‘Collecting and saving seeds is a joy that can’t quite be matched by any other garden task.’ Photograph: Clare Gainey /Alamy

Autumn fills my pockets with strange seeds. Sometimes I wrap them up in slivers of paper, named and dated; sometimes I shove them deep in pockets from which I know they may not surface. Yet most find a suitable home, such as the white, everlasting pea with the prettiest pink edging, taken from my mother’s garden to grow in mine. These are best sown into pots and put in a propagator to germinate, and then booted outside somewhere frost-free for the winter: they can be slow to germinate, so be patient.

Collecting and saving seeds is a joy that can’t quite be matched by any other garden task. It’s partly the thrift and, like jam, you get to be generous: “Oh, please take some home with you.” Then there’s something wonderful about understanding the cycle: when to harvest, how to store, when to sow again.

Gather seed on a dry day. Damp seed can quickly become unviable, or rot (or, like one bag of echinacea I was waiting to process, germinate there and then). The best receptacle for collecting seeds is a clean, dry bowl or bucket, or, if the seedheads need further processing, paper bags. Bags with handles (the sort that posh delis hand out) are ideal, because you can hang them up somewhere cool, dry and out of direct sunlight.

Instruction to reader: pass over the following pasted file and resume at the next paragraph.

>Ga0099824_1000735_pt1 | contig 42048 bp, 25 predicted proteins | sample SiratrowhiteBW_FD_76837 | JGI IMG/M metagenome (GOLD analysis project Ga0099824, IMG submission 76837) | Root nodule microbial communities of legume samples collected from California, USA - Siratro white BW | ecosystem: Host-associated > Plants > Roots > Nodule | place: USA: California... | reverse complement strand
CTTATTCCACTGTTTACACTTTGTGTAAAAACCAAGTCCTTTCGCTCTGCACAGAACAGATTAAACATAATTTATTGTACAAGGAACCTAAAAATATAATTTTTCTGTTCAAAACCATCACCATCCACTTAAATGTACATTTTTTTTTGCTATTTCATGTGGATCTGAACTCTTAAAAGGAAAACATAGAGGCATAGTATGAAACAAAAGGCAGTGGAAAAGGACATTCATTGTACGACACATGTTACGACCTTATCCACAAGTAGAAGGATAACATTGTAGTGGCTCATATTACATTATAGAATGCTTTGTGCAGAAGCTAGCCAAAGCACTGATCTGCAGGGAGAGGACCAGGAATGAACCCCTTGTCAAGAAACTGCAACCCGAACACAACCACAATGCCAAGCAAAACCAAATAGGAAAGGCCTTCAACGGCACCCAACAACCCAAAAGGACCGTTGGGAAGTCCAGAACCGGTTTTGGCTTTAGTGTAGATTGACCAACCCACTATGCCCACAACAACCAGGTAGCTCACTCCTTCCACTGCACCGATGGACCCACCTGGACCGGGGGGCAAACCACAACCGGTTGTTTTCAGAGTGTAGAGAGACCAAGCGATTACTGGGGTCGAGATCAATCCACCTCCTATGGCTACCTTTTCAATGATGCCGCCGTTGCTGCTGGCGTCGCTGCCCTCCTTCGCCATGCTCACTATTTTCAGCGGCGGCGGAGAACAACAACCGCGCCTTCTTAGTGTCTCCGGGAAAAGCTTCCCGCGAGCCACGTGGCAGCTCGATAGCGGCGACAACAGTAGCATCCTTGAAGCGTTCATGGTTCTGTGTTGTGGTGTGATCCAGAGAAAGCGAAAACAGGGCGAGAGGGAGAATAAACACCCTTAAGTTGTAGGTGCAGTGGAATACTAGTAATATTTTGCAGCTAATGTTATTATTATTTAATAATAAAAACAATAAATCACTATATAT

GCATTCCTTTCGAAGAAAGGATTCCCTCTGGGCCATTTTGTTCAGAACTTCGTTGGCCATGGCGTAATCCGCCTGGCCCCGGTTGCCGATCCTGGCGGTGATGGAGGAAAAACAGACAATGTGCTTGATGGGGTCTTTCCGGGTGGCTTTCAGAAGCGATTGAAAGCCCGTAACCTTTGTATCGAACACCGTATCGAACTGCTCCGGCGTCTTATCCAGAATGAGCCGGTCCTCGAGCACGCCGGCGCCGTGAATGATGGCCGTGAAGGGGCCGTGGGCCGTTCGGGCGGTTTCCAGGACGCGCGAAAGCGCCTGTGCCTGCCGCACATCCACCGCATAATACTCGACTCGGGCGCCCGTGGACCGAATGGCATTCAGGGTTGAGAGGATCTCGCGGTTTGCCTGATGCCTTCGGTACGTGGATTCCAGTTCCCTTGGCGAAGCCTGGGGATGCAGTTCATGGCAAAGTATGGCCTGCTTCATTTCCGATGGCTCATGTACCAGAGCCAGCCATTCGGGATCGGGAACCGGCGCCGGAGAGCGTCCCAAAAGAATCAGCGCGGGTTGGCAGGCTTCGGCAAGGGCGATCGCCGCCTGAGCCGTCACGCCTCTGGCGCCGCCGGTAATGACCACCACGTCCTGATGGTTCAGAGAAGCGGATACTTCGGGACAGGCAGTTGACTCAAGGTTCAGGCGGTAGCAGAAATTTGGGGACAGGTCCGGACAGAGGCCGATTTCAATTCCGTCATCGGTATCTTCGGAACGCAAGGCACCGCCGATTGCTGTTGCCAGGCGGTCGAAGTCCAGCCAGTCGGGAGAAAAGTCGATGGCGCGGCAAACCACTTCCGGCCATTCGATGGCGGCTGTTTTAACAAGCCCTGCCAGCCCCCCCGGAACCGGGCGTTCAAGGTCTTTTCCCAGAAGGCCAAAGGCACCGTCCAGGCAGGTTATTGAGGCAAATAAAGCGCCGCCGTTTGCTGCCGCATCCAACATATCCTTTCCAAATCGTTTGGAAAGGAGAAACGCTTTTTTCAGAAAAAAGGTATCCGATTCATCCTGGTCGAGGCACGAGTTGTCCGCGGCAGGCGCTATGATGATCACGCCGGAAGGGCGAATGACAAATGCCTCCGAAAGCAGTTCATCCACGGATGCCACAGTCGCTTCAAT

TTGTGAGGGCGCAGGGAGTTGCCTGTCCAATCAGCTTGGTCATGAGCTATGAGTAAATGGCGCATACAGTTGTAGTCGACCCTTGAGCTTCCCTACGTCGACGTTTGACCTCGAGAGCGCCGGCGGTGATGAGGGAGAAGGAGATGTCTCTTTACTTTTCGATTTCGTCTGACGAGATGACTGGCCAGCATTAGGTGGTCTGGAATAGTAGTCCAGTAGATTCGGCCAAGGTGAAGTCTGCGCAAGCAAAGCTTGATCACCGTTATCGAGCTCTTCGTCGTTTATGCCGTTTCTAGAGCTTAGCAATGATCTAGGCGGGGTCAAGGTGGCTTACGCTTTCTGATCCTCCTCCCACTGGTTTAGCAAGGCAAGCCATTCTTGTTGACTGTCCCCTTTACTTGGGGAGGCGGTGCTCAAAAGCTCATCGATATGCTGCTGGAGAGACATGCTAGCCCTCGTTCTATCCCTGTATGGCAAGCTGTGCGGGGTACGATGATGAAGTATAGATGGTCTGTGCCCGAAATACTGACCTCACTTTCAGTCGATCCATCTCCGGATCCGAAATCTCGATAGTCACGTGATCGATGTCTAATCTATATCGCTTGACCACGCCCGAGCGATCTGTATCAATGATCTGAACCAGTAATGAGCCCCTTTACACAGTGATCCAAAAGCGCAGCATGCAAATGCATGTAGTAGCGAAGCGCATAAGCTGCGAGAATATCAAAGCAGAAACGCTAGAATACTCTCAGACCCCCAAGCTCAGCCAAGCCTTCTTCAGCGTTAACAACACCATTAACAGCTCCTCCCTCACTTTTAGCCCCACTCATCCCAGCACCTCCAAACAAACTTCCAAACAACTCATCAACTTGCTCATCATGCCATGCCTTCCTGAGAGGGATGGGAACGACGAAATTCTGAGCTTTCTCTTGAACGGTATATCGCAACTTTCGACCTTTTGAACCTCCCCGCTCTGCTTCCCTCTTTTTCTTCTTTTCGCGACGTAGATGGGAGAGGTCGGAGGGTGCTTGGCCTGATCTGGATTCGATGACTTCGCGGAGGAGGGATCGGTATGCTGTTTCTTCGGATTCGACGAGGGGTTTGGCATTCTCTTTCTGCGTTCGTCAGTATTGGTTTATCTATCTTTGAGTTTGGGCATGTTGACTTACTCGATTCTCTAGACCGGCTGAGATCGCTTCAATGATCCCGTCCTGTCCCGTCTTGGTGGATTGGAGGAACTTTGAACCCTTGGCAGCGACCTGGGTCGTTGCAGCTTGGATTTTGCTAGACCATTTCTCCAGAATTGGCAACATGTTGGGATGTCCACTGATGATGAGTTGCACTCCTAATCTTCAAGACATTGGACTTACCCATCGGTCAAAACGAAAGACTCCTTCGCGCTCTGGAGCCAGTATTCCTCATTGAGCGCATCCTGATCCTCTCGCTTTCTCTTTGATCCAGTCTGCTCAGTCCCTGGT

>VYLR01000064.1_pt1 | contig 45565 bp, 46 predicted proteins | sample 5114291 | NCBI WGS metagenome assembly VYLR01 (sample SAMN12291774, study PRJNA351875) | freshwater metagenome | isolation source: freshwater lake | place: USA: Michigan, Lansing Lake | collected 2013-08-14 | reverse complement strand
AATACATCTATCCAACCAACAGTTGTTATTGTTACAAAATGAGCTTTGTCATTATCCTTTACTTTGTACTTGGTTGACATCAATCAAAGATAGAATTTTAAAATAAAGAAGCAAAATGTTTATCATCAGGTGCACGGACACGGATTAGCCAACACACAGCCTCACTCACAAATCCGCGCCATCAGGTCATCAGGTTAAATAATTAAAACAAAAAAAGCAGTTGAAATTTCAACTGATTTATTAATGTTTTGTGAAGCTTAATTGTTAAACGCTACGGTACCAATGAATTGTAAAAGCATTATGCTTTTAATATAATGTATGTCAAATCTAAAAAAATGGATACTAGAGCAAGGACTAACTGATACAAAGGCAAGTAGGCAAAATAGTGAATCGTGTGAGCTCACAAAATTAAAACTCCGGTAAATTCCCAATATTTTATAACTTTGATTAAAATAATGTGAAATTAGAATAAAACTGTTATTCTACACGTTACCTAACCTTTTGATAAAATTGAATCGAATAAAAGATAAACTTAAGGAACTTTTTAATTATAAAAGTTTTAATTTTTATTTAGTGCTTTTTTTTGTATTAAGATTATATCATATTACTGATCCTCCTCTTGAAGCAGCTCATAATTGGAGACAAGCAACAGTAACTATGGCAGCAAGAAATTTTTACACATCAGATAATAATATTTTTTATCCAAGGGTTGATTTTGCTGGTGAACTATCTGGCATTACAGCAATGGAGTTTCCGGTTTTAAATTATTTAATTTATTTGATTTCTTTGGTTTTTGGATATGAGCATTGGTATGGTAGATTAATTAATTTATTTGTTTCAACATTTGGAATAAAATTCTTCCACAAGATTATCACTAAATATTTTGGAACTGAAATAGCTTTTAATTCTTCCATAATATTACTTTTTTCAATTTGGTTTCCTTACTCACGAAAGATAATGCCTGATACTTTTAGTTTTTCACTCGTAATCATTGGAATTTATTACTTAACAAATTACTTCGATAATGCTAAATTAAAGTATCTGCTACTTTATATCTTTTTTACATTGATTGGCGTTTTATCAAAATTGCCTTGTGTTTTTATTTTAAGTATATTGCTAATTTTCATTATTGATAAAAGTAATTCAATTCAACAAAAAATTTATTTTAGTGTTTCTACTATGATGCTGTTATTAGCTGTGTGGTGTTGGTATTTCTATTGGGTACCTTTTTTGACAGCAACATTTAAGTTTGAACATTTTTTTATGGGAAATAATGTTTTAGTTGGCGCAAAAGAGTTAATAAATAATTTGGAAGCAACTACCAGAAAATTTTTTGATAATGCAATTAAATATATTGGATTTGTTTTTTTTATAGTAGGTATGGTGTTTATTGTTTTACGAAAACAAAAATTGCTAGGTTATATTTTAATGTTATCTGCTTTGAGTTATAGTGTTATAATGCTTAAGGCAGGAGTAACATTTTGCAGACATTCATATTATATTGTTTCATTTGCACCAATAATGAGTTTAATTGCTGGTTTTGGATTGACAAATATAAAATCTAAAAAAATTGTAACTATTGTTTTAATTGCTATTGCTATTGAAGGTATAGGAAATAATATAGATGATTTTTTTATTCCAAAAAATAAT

The seedheads will often naturally shed their seeds for you, but some seeds need to be prised out. One of the easiest ways to do this at home is with a pestle and mortar. Give the seedheads a light bashing: don’t mash or grind – you’ll have nothing left. Then tip the whole thing into a sieve to remove the chaff.

If the seeds are small enough, they will fall through; if they are too large you can carefully grind the chaff through instead. You can buy sieves specifically for seed cleaning. Professionals use brass ones with an endless gradation down to the finest of seeds. These cost a bomb though (potters’ glazing sieves are a fraction of the cost). But for most of us, the flour sieve is adequate.

If you are left with too much chaff, you can learn to winnow. The easiest way is to use two large bowls or trugs, and do it on a slightly breezy day (if there’s no wind, steal a trick from Brown Envelope Seeds and use a fan). Hold one bowl up high and the other lower down, then pour the contents from one to another. The breeze (or fan) will blow away the chaff; the seeds, being heavier, will fall into the bowl.

Store seeds somewhere cool and dry, in paper envelopes, little plastic bags, fancy seed packets (there are numerous designs on the internet), or whatever other receptacle you see fit. To store seeds for the long term, place them in an airtight container in the freezer.

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